Project managers for construction companies will tell you that real-time control of the project is one of the most difficult things to maintain. Real-time control requires real-time data.
Typically, data is collected by construction personnel walking a site by foot, manually gathering information as they go. But this process is labor-intensive and slow, and doesn’t allow companies to react quickly to changes on the ground.
For example, after a big rain a site could have changed dramatically, rendering data collected the day before obsolete. If a potential problem on the site is missed for even a few days while a new report is created manually, the delay could result in significant setbacks, which could end up pushing the project over budget, sometimes by millions of dollars.
Now compare this to the speed and efficiency of using a drone in construction work instead.
With a 15-minute flight, a drone pilot can gather the same visual data that it might take a surveyor working for a construction company half a day to collect by walking on foot.
And the construction drone’s data will be more thorough and more accurate because the drone can capture visual footage constantly while in flight. This footage can later be processed automatically using software created just for this purpose into several different kinds of maps of the entire site.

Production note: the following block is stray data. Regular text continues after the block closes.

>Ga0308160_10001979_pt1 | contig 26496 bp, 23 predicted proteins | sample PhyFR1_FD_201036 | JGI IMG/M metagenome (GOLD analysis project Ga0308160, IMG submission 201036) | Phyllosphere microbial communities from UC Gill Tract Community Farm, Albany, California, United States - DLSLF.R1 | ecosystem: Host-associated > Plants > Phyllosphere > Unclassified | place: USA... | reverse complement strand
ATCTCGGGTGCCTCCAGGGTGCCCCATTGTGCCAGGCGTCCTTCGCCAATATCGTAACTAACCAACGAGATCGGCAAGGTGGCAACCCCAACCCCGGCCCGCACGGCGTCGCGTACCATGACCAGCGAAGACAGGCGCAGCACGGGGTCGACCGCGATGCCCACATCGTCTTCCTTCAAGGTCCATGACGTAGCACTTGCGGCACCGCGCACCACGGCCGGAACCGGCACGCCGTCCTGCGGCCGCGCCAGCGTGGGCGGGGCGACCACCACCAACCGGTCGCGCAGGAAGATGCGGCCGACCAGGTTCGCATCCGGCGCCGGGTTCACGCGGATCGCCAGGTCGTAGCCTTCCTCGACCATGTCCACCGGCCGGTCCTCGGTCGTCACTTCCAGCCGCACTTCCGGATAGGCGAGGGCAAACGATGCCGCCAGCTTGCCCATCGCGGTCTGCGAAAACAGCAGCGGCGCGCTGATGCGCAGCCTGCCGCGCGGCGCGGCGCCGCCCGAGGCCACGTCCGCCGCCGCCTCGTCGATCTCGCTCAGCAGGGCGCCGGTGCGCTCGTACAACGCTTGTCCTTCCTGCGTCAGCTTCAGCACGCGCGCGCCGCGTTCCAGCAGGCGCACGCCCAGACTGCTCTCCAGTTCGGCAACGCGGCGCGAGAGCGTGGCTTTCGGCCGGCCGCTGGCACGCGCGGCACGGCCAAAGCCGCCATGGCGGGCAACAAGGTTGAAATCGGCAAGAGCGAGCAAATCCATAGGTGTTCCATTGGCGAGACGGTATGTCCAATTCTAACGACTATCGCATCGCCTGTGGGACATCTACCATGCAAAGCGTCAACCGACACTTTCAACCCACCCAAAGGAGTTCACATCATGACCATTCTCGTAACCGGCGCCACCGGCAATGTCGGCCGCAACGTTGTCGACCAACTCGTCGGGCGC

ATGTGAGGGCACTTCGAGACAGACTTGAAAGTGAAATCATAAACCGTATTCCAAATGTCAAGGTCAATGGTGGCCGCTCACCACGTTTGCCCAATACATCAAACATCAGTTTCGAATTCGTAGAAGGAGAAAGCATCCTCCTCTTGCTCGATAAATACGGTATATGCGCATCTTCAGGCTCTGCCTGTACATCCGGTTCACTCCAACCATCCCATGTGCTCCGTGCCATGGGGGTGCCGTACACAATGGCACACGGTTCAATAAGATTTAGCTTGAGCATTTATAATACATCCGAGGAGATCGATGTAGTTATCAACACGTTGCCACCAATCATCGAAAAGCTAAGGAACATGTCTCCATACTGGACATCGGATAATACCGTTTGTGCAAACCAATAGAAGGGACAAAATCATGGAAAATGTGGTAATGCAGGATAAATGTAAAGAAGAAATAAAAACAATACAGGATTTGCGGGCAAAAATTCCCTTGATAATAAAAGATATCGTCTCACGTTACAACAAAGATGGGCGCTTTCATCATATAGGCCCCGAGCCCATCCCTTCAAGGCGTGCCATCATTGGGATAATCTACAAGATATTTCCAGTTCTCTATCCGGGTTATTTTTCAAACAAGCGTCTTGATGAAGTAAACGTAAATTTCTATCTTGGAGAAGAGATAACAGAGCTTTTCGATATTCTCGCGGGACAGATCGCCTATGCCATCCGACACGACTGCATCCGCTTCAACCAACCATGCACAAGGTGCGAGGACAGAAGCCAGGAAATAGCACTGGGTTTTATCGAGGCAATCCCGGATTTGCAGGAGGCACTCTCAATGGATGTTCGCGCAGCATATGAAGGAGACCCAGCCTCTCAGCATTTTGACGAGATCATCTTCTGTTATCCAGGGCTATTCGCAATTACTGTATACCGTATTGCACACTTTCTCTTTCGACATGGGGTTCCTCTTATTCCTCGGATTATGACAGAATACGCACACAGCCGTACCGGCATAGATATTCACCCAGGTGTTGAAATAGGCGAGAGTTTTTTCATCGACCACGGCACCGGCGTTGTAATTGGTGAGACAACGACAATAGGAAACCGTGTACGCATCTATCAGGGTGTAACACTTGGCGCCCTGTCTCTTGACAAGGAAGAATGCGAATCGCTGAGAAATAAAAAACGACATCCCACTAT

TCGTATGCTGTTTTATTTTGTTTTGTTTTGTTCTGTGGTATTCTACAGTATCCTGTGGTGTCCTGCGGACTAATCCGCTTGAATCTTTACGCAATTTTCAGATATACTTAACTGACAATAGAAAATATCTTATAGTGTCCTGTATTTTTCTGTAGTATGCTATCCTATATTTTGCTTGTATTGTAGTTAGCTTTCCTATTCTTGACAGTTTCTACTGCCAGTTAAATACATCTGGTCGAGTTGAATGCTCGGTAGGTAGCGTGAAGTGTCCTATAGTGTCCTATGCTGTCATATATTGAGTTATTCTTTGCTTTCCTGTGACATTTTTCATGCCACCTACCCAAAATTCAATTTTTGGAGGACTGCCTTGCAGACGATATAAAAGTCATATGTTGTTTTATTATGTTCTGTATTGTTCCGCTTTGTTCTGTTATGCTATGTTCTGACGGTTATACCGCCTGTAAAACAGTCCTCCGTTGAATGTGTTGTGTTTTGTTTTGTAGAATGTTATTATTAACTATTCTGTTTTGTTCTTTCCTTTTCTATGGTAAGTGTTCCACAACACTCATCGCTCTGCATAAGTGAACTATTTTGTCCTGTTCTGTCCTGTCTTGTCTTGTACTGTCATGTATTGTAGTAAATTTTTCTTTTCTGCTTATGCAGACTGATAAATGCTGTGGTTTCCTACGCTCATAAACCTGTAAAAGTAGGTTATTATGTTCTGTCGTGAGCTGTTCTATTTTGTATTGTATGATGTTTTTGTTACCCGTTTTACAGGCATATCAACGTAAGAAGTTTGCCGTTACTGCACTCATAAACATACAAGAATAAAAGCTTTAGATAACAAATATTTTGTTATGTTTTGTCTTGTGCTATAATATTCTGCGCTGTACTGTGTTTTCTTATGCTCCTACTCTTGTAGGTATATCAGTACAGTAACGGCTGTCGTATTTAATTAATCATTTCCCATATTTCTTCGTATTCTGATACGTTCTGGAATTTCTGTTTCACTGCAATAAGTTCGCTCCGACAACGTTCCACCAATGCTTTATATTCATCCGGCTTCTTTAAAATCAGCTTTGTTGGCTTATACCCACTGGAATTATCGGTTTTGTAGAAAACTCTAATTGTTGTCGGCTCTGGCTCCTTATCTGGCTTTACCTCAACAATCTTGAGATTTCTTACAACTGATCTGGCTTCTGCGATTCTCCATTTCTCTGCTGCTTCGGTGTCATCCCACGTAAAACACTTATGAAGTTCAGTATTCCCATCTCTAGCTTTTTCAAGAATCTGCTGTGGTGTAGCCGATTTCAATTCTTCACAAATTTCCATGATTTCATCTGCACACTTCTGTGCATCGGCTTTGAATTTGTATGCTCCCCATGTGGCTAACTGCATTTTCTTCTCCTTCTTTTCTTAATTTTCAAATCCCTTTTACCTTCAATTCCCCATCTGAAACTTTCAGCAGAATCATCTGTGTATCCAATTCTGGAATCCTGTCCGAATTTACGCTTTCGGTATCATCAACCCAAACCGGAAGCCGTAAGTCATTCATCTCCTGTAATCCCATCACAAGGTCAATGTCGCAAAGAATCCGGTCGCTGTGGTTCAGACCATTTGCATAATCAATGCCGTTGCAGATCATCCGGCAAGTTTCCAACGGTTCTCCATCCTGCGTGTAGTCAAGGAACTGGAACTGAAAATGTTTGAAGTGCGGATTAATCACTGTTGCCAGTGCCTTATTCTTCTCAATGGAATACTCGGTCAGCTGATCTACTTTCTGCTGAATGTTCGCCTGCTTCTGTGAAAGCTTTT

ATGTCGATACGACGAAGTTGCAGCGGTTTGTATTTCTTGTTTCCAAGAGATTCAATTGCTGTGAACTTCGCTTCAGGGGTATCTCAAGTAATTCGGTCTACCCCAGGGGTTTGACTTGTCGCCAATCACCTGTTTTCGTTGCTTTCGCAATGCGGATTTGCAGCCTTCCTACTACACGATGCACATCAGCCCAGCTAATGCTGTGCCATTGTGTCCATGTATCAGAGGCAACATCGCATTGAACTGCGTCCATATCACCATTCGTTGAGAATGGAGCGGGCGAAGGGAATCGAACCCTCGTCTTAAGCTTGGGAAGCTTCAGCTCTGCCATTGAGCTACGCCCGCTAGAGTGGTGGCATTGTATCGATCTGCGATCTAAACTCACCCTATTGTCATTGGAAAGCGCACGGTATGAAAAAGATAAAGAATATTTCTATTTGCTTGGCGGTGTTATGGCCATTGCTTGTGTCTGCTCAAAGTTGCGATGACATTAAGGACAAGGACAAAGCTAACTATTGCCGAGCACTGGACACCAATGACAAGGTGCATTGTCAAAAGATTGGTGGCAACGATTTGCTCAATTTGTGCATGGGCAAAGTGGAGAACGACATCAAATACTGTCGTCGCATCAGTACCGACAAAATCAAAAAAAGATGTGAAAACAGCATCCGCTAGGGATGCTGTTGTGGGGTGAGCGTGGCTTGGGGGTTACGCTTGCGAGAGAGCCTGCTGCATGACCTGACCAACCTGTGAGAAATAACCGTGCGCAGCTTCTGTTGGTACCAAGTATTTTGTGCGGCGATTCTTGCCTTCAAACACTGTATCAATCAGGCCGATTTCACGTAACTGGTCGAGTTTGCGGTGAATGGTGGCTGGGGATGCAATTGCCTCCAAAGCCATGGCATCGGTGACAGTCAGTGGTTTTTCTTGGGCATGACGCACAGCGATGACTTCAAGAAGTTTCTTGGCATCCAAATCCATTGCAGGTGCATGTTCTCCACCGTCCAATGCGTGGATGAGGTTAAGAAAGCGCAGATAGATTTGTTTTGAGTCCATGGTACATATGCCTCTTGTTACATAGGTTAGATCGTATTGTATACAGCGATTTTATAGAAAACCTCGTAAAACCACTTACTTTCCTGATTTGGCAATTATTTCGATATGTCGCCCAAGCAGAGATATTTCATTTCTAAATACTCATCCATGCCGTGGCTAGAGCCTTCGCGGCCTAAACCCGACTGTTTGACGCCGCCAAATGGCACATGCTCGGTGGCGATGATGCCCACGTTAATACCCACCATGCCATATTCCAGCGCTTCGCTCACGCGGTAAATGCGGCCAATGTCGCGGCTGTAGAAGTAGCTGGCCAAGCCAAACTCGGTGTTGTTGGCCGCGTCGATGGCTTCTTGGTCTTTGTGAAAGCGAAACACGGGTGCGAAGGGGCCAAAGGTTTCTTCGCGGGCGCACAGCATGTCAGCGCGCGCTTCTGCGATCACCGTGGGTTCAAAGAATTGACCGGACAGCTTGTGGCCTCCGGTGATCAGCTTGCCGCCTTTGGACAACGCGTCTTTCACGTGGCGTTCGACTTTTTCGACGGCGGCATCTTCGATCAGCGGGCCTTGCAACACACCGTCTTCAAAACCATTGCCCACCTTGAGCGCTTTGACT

Also, there are places on construction sites that are just too dangerous for a person to enter. After all, you’re not going to ask someone to walk around the edge of a sinkhole, or send someone onto the roof of a condemned building.
But a construction drone can fly overhead and create a record of everything happening within a dangerous area, providing crucial information that will help determine how to proceed.
Here are some of the ways you’ll find people using drones in construction right now:
- Reporting to customers
- Identifying safety concerns
- Tracking progress and identifying potential problems / delays
- Creating 3D and orthomosaic maps, which can be used for all of the above purposes, as well as to measure stockpiles of various materials on the construction site